• Question: When is it safe to use signal?
more complex monitors
More complex monitors…
  • Simple monitor-process pattern insufficient for handling some forms of synchronization
    • E.g., barriers, using which two or more threads must arrive before either may pass
    • Not so easily modeled using guarded transitions
  • May require:
    • Embedding accept-call actions involving other operations within an operation state
    • Explicit modeling, storage, and retrieval of request objects associated with calls into an entry
party admission problem
Party-admission problem
  • Models the admission of (boy–girl) couples to a party
    • Boys and girls arrive independently but are blocked from entering the party except as couples
    • When a boy arrives, he must block unless and until a girl has arrived for him to hook up with
    • Example of something called a barrier synchronization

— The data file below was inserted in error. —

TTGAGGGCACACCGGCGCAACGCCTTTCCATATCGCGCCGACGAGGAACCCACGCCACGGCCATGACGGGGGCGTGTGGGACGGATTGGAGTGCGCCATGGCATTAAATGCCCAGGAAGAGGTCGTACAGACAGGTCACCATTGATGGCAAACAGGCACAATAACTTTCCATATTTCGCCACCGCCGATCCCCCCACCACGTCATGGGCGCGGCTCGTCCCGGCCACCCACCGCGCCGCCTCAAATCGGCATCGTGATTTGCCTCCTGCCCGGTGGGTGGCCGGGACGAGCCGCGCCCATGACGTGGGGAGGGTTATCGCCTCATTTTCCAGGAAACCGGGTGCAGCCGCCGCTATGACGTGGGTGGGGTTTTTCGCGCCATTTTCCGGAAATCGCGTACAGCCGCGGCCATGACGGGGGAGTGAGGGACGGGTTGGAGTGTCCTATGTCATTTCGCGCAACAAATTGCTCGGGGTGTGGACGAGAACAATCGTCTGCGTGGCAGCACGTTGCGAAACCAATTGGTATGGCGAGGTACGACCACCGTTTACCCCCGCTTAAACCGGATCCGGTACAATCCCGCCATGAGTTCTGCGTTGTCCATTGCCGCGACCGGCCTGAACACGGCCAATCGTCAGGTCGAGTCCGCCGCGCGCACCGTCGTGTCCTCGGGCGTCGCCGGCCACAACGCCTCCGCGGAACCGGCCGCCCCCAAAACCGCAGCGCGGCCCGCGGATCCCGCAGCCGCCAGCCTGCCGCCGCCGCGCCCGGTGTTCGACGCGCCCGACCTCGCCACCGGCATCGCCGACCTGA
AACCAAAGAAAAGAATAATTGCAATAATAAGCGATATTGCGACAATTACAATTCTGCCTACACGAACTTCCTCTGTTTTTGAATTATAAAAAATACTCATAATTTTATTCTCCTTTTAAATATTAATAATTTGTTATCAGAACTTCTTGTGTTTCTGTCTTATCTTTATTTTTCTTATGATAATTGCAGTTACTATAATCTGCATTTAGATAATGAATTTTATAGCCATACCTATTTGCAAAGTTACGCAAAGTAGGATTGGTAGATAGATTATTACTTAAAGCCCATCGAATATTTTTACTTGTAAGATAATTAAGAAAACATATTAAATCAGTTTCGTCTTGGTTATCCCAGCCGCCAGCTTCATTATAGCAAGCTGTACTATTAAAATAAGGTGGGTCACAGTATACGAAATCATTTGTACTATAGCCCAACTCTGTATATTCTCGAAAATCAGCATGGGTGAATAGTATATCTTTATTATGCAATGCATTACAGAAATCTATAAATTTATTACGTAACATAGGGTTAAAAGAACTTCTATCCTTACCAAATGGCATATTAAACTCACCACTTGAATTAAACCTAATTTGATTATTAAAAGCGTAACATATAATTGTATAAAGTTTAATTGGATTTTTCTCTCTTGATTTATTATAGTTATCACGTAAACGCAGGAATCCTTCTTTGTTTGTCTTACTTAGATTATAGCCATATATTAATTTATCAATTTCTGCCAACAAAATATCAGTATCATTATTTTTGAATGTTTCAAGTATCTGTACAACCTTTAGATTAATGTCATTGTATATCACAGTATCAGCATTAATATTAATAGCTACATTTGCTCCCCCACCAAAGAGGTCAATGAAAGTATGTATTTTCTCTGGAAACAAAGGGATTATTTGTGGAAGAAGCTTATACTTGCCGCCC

• Requires embedding accept-call action for girlArrives inside operation state for boyArrives and vice versa
    • Violates our simple monitor-process conventions
    • Still, may be modeled without too much trouble and without any use of guards on transitions
example part of the model
Example: Part of the model

BoyWaiting

/ accept-call (girlArrives)

/ accept-call (boyArrives)

Idle

BoyMeetsGirl

/ reply (girlArrives)

/ reply (boyArrives)

example other part of the model
Example: Other part of the model

GirlWaiting

/ accept-call (boyArrives)

/ accept-call (girlArrives)

Idle

BoyMeetsGirl

/ reply (boyArrives)

/ reply (girlArrives)